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Test Drive: 2017 Land Rover Discovery Sport Hse Luxury

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By Robert Nichols

It seems like every manufacturer wants us to believe that their CUV’s are go anywhere all terrain machines. The truth is most of the CUV’s we see on the road, although 4WD, would be only slightly more capable off road than a sedan. To every rule there are exceptions of course, Jeeps for example live up to the hype placed upon them as does the rather pricey Range Rover line. But what if you want the freedom to travel anywhere but do neither want a Jeep nor want to spend Range Rover money? Well near far as I can tell you have but one choice: A Land Rover Discovery.

I had the chance to pilot a 2017 Discovery Sport HSE LUX during a week of colder temperatures and actual snow, a rarity in Ontario this year. I am glad that JLR has resurrected the Discovery nameplate and done away with the dreary LR4 moniker which did little to attract potential owners or inspire any thought of the endless opportunities for adventure these SUV’s are capable of providing.

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Exterior

The Disco looks a lot like the RR Evoque; this is because they share the same platform, engine etc. There are obviously stylistic differences which would take hours of boredom to properly examine; so to put it succinctly the Disco is the more rugged of the two and will appeal to a more adventurous and outdoorsy group of people.

The new styling has in some circles been compared to the Ford Explorer. This is more a complement to the Ford than a shot at the handsome and distinctive Disco. Whatever side you fall on we can all agree that the new look has been softened, perhaps too much for some tastes.

The test unit was fitted with the optional Black contrast roof and the Dynamic HSE pack which adds unique front and rear bumpers, integrated tailpipes and eye-catching 20” gloss black rims that really adds to the “Sport” look. The more modern and upscale design will no doubt draw in more perspective buyers.

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Interior

The inside is minimalist, not quite a Volvo but designed in a similar vein with clean lines and simple elegance. Much is shared with other JLR vehicles, for instance the rotary gear selector, the steering wheel and various switch-gear. What is new is a 10.2 inch infotainment touchscreen that displays a wide navigation map with an unexpected amount of detail. The InControl touch screen system allows user to interact with it as they would with a smart phone with the ability to pinch and swipe. It must be reported that the system was a bit dim-witted at times and would require multiple tries before responding to your touch, thankfully there are some knobs and buttons to revert to once the frustration becomes too much.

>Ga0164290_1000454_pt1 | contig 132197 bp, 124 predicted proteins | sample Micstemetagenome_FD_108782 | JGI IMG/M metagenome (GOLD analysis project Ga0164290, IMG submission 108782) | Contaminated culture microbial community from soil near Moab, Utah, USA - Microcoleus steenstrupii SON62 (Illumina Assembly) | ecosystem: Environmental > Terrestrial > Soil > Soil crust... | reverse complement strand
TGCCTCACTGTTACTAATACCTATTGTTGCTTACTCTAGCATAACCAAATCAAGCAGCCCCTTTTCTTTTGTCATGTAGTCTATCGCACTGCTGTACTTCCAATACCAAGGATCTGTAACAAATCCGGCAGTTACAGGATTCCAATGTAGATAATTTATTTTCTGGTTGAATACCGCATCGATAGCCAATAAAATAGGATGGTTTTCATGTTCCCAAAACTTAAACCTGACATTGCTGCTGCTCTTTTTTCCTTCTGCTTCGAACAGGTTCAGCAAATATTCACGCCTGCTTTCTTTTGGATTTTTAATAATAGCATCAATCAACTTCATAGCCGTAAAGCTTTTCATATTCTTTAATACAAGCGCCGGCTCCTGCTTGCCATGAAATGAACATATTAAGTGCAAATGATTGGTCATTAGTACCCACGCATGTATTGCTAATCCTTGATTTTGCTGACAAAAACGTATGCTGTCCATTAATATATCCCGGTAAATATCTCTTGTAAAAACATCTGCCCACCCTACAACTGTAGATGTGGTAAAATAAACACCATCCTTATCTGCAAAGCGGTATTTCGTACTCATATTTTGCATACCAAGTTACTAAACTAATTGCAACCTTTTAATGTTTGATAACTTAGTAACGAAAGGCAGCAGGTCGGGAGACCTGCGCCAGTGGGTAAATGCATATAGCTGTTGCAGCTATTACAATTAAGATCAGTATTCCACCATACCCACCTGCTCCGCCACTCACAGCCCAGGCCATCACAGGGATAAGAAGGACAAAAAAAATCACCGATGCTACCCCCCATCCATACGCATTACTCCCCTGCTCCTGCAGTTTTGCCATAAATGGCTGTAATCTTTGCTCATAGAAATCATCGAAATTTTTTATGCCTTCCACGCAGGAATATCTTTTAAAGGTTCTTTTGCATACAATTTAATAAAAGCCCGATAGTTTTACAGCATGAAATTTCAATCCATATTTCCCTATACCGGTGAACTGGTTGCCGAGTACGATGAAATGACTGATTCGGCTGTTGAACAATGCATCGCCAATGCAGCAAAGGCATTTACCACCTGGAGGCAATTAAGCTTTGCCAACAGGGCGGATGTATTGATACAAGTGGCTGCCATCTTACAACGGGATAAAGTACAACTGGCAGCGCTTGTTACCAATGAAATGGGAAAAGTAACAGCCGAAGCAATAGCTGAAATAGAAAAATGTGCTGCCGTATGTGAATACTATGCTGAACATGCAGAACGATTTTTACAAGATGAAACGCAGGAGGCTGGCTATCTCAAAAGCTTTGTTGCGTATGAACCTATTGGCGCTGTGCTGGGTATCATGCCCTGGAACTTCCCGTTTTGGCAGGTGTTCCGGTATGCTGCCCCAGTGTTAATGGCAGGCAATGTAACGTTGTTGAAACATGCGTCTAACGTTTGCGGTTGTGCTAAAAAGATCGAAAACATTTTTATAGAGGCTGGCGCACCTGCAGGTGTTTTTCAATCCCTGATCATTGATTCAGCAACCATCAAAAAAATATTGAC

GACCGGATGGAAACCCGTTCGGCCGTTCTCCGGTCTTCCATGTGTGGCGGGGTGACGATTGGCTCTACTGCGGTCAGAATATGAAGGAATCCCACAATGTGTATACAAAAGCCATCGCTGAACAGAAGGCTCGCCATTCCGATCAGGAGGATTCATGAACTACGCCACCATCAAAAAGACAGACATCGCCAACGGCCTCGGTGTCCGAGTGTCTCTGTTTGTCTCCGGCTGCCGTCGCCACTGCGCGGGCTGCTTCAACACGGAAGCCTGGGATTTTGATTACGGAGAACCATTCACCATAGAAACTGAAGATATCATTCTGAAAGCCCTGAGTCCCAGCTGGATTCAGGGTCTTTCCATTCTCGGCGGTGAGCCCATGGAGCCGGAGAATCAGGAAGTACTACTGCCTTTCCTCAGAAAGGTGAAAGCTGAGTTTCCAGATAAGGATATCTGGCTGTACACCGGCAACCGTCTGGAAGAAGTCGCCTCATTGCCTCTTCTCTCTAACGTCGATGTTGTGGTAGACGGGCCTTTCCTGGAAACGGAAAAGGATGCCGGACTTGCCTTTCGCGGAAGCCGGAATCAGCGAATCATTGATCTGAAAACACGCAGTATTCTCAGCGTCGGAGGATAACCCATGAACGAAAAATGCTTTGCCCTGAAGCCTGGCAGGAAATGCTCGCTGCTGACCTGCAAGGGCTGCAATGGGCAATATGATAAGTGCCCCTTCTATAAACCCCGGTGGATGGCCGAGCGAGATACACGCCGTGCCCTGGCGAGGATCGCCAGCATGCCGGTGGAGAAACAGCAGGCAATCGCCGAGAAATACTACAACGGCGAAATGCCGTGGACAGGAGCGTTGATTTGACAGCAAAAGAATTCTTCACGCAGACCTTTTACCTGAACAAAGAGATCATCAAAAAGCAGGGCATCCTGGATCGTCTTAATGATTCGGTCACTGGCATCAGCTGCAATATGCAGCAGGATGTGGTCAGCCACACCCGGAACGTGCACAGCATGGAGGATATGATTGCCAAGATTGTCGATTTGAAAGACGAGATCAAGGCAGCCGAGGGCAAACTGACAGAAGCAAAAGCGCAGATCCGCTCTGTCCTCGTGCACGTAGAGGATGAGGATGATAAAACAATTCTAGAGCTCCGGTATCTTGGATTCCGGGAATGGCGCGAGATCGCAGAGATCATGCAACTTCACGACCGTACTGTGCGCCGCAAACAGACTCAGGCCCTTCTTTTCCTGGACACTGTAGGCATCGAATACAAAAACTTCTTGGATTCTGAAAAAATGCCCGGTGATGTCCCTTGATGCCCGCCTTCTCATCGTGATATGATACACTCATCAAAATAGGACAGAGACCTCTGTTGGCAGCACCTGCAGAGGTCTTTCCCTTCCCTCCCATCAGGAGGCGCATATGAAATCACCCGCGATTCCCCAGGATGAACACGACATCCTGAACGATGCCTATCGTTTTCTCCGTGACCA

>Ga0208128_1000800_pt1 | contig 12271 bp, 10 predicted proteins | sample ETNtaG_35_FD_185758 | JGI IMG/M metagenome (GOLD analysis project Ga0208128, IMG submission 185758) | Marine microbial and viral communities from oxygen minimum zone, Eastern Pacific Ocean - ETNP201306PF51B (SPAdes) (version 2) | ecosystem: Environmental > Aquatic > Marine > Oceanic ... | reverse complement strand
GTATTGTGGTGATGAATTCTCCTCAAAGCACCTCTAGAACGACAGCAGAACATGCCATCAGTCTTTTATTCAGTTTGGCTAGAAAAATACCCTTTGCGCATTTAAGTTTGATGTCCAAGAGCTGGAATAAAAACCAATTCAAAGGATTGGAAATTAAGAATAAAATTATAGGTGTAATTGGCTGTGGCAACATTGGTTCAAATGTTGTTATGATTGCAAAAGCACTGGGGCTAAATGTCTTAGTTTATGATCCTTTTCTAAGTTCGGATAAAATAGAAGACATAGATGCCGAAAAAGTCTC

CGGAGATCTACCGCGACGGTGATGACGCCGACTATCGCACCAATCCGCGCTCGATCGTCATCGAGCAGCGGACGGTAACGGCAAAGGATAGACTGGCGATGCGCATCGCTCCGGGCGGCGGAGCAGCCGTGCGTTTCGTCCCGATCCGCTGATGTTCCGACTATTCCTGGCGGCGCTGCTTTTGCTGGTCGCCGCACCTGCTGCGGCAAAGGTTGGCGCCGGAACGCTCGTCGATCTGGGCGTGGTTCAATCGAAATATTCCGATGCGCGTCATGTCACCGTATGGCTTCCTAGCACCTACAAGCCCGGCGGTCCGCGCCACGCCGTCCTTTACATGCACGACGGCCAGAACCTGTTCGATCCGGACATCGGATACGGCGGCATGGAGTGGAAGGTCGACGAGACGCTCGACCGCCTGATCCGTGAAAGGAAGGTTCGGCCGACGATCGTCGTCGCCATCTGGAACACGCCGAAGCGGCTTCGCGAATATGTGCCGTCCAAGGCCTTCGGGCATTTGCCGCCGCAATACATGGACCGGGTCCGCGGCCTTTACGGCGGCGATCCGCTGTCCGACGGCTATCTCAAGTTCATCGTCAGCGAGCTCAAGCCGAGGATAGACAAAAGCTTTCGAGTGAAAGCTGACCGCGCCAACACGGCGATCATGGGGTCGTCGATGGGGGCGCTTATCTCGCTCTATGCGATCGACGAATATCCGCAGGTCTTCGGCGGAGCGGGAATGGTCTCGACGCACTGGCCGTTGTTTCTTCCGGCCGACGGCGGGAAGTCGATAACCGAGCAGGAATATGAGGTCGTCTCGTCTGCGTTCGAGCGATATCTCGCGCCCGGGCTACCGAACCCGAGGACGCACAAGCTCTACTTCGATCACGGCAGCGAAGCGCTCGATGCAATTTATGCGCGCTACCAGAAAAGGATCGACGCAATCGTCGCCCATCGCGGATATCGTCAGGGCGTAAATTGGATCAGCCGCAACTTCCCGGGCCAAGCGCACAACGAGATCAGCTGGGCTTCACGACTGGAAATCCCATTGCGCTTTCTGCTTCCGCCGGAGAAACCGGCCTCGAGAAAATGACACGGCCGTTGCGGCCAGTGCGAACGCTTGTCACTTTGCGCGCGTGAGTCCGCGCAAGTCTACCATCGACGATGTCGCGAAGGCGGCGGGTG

A heads up display, vision assist pack, driver tech pack and heated front windshield round out the options I was able to enjoy. The vision assist package will impress with its numerous camera views aiding you in tight rock strewn trails or congested urban parking lots. Those planning on going into the wild the will find the inclinometer and 4X4 wheel information screens very useful.

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There is the option of fitting a third row of seats bringing the potential to transport 7 passengers, a word of caution though as the vehicle is not exactly large and the rear most seats will be best suited for the smallest of children or the in-laws.

The rest of the passengers will be quite comfortable in the supportive leather clad seating. In the 5 passenger layout tested here the cargo area is large and level with a modest lift height. The full glass roof adds to a spacious feel and is a crowd pleaser; not one person failed to comment on it upon entry.

There is on piece of technology that I could do without; Intelligent Speed Limiter. The way it works is simple, it is tied into the software that recognizes and displays speed limit signs, which in and of itself eliminates a plausible excuse for a velocity related infraction, now the vehicle can actually impose the limit on you electronically making speeding impossible. How do you safely pass a motorist of advancing years who is dawdling along just below the posted limit on a short stretch of open road? This is not for me!

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Under The Hood